Second: The right of privacy does not prohibit the publication of matter which is of a legitimate public or general interest. It is true that at some point the public interest in obtaining information becomes dominant over the individual's desire of privacy. It is recognized that the truth may be spoken, written or printed about all matters of a public nature, as well as matters of private nature, in which the public has a legitimate interest. William James Sidis v. F. R. Publishing Corp., supra; 41 Am. Jur. 935, par. 14.

The right of privacy stated by Warren and Brandeis, 4 Harvard L. Review, pp. 193 to 220, and at text page 214 says:

"The right to privacy does not prohibit any publication of matter which is of public or general interest . . . The design of the law must be to protect those persons with whose affairs the community has no legitimate concern, from being dragged into an undesirable and undesired publicity and to protect all persons whomsoever; their position or station, from having matters which they may properly prefer to keep private, made public against their will."

It is admitted that some of the most common means of invasion of the rights of privacy are viz: (a) the unauthorized use of portraits of persons; (b) unauthorized humorous cartoons and sale for profit and gain; (c) sale of X-ray photographs of plaintiff's abdomen; (d) publication of private diary; (e) personal letters of a private nature, etc. The defendant should be allowed an opportunity to amend Plea No. 16, if desired, so as to come within the last stated rule.

Counsel for appellant attacked Plea No. 11 by demurrer and motion to strike, and this plea was by the trial court sustained. It is viz:

"The portrayal of the plaintiff in the book "Cross Creek" of which plaintiff complains was of such a nature that neither the author nor any reasonable person could reasonably anticipate *Page 49 it might or probably would cause mental distress and injury to any one possessed of ordinary feelings and intelligence situated in like circumstances as the plaintiff. By reason whereof said publication did not constitute an actionable invasion of plaintiff's alleged privacy."

The trial court charged the jury that Plea No. 11 is a plea in bar: "If the defendant sustains this plea by a preponderance of the evidence then your verdict should be for the defendant."

Defendant's 11th Plea fails to traverse or deny any allegation of plaintiff's second count, but confesses that defendant's portrayal of the plaintiff in her book "Cross Creek" was of such a nature that the author nor any reasonable person could reasonably anticipate the mental distress and injury to the feelings of the plaintiff or any one possessed of ordinary feelings and intelligence situated in like circumstances as the plaintiff. Therefore, the publication of plaintiff by defendant in "Cross Creek" does not constitute an actionable invasion of plaintiff's privacy. Counsel for plaintiff contend that the law of the case was settled as to the sufficiency of count two of the declaration on the former appeal and Plea No. 11 in effect repudiates and holds for naught our conclusion as to the sufficiency of count two stating a prima facie case. We in part said in Cason v. Baskin, supra (text 155 Fla. 207):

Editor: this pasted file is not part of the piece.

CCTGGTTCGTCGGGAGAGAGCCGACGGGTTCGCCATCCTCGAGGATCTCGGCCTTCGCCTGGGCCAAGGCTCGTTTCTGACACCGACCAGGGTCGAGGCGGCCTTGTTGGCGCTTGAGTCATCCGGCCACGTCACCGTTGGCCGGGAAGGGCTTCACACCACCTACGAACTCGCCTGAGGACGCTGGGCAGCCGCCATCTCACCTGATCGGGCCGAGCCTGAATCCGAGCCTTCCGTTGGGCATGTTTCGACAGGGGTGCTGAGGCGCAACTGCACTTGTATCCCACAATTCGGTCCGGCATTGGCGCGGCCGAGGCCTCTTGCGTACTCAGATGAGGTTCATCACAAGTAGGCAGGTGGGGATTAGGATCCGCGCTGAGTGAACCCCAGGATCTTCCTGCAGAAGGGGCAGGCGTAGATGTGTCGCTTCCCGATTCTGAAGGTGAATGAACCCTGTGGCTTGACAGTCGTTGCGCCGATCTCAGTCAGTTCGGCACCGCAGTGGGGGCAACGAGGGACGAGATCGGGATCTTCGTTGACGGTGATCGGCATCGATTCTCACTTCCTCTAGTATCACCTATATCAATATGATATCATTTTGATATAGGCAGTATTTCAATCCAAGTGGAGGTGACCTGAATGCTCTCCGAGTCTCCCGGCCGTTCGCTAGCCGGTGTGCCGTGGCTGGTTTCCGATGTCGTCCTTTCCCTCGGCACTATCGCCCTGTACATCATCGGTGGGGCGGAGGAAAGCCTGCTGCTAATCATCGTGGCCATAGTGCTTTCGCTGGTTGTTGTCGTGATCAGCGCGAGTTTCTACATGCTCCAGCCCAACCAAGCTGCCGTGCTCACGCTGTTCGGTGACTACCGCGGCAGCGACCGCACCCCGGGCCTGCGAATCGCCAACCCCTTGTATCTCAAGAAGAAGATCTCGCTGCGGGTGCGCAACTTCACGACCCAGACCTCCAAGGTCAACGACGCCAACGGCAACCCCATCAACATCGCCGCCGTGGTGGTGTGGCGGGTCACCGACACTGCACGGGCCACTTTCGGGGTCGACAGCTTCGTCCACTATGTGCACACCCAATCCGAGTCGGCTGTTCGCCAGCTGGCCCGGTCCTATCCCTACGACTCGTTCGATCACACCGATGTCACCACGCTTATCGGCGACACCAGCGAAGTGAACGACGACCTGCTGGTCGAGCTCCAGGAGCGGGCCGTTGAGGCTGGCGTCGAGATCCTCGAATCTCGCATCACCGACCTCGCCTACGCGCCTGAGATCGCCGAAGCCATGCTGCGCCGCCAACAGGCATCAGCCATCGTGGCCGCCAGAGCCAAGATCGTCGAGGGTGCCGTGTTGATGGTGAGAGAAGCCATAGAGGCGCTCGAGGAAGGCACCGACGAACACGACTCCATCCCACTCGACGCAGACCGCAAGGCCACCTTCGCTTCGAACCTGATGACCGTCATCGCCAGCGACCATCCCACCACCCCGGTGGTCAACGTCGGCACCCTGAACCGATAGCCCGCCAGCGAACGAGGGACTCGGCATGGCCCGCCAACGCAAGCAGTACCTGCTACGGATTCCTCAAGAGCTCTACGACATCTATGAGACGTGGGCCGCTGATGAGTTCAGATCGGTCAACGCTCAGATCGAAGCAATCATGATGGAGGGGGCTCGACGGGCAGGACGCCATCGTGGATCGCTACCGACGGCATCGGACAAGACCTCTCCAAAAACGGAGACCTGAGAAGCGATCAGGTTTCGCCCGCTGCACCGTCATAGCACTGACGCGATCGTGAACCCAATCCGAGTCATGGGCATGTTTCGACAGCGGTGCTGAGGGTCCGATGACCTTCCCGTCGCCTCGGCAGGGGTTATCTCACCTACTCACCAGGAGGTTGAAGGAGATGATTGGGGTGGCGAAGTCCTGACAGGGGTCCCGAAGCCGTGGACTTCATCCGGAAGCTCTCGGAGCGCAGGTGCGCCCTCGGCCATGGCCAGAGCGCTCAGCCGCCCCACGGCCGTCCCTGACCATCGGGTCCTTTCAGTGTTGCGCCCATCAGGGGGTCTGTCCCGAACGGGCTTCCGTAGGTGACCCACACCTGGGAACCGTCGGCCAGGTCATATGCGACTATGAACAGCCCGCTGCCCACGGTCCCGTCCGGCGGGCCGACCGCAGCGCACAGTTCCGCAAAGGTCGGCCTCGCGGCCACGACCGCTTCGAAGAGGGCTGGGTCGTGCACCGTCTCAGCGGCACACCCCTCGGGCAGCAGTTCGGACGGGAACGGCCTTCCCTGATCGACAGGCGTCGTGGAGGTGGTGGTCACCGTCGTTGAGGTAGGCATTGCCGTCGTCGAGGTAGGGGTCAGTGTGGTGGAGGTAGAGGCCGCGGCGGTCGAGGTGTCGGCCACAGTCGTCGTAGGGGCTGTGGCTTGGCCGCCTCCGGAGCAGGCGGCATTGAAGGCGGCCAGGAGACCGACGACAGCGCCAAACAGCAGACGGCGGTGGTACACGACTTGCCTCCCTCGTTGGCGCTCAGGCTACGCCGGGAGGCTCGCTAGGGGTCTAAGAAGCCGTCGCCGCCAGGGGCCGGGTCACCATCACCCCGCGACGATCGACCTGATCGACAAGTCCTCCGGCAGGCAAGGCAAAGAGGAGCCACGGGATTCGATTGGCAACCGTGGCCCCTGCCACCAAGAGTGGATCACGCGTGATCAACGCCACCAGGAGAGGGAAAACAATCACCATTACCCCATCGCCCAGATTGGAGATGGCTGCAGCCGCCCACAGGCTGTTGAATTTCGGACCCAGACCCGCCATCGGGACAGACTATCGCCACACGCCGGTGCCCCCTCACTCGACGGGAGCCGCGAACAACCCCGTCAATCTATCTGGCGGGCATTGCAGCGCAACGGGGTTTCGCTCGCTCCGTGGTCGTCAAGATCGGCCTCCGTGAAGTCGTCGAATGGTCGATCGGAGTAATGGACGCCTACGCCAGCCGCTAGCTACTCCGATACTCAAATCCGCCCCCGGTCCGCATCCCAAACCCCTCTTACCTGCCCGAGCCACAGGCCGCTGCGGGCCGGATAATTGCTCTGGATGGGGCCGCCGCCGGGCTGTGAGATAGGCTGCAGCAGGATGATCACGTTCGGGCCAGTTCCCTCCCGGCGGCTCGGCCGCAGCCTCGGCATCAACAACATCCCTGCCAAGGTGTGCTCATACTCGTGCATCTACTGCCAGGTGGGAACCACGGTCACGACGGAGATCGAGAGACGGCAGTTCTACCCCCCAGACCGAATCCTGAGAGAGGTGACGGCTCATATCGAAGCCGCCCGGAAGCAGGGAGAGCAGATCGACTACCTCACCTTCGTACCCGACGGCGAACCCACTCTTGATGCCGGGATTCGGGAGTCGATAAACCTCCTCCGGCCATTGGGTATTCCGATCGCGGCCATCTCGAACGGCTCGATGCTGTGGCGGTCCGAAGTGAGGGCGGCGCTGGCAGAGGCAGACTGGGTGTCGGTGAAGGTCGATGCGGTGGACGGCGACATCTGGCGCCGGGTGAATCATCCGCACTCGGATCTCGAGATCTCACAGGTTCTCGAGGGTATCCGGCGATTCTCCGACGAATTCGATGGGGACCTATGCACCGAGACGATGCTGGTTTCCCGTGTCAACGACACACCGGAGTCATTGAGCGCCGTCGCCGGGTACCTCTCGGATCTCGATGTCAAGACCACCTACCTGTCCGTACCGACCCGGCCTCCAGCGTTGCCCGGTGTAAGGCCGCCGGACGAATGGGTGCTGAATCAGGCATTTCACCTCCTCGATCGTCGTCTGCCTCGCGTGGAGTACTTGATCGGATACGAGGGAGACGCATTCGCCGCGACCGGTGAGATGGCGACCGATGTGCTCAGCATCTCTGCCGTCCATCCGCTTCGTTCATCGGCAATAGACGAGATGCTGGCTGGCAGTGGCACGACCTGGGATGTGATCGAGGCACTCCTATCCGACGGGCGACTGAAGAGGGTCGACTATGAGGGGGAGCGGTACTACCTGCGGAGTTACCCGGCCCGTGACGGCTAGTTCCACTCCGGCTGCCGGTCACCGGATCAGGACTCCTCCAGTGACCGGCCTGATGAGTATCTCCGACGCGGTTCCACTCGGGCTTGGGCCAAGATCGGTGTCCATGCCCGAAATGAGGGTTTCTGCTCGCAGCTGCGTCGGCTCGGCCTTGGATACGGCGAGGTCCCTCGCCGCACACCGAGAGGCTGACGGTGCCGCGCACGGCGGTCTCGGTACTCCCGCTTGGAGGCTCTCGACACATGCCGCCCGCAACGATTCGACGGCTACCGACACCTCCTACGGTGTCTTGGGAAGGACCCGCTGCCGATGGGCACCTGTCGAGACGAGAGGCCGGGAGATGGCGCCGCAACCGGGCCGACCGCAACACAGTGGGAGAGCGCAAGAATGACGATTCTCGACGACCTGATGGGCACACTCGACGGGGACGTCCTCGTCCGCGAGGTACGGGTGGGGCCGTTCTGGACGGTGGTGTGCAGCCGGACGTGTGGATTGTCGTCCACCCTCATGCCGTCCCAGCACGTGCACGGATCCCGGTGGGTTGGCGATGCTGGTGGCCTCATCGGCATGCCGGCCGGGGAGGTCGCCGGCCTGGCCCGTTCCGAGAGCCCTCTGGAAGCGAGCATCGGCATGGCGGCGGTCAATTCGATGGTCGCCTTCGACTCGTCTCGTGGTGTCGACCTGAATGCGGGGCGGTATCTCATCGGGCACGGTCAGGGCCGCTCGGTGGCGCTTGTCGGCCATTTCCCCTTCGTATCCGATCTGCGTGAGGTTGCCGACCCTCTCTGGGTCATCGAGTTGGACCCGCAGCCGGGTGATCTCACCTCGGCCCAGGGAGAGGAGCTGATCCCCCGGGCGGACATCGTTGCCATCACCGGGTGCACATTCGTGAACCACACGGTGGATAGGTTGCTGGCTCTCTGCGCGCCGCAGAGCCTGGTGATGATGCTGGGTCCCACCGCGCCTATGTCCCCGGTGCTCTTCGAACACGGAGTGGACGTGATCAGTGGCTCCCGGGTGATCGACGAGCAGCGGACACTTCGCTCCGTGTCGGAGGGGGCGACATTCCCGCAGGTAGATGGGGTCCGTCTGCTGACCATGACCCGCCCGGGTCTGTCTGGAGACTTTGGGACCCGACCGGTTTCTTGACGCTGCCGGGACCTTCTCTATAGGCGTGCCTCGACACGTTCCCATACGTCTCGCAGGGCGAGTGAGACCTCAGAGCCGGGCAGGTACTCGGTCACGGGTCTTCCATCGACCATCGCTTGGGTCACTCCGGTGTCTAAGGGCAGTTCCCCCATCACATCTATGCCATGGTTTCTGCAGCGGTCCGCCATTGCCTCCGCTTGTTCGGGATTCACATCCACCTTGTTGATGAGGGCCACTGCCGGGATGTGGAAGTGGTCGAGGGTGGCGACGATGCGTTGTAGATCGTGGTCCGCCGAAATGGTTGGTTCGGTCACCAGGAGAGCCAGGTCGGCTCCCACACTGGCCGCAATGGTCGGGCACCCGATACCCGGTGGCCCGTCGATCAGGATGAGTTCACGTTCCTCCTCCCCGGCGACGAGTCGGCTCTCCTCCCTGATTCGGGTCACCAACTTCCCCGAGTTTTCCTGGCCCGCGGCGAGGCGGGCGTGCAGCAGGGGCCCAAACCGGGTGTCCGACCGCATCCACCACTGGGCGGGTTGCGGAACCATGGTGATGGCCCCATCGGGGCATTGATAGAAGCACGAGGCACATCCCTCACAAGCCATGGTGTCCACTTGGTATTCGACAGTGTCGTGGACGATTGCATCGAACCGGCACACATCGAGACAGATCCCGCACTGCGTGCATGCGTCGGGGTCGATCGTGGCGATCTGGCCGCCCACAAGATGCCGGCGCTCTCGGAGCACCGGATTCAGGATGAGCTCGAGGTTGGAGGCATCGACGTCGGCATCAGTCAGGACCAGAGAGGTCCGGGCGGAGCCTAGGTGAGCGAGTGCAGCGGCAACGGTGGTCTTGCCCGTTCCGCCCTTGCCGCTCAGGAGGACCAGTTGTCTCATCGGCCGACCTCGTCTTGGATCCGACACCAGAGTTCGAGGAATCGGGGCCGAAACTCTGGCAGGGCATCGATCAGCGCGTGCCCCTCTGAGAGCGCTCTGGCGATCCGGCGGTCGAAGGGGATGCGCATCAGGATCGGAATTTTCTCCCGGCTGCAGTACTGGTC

"Our conclusion is that, in spite of the fact that the publication complained of, considered as a whole, portrays the plaintiff as a fine and attractive personality, it is nevertheless a rather vivid and intimate character sketch, and the allegations of count two taken as a whole if proven to be true would make out a prima facie case of an invasion of the right of privacy such as would authorize the recovery of at least nominal damages, unless this case falls within one of the recognized exceptions to our limitations upon that right, both of which questions we shall presently discuss."

The defendant's 17th amended plea was by the plaintiff attacked by both motion to strike and demurrer, but the trial court, in an appropriate order, sustained the same. This plea, in effect, alleged that the defendant had engaged in journalistic and literary work and since 1928 had written books and *Page 50 stories about Florida and the lives of people in the section of Florida where she lived, and these had been widely read; that her book "The Yearling" was popular and had been widely read and praised and was published in ten American editions. The Book of the Month Club selected "The Yearling" as one of the best books published. It was appraised as "a Minor American Classic." It was published in the native language of several foreign countries. The defendant reasonably believed that the public would be interested in her autobiography covering the period of time that she was in the section of Florida (around Island Grove) when engaged in writing her book "Cross Creek."

That her book "Cross Creek" was published in 1942 and was well received and more widely read in the United States and England than had been her book "The Yearling." Its circulation was three times larger than "The Yearling" and was published in the Armed Services Edition. The comments on "Cross Creek" by the literary critics throughout the Armed Services were favorable and extensively received, especially as to the pen portrayal of the plaintiff. The quoted portions of the book about the plaintiff were of such a nature that it should not injure or offend plaintiff or any person of ordinary feelings and intelligence, situated in like circumstances as was plaintiff.

"The defendant author did not have reason to believe and did not apprehend that the publication of the portions of her said book quoted in said count could or would cause mental distress or injury to plaintiff. By reason whereof the defendants say that the things and people about which the defendant author wrote in said autobiography are matters of legitimate general public interest, and she was privileged to publish the matter complained of under Section 13 of the Declaration of Rights in the Constitution of the State of Florida."

In support of Plea 17, as amended, the court instructed the jury viz: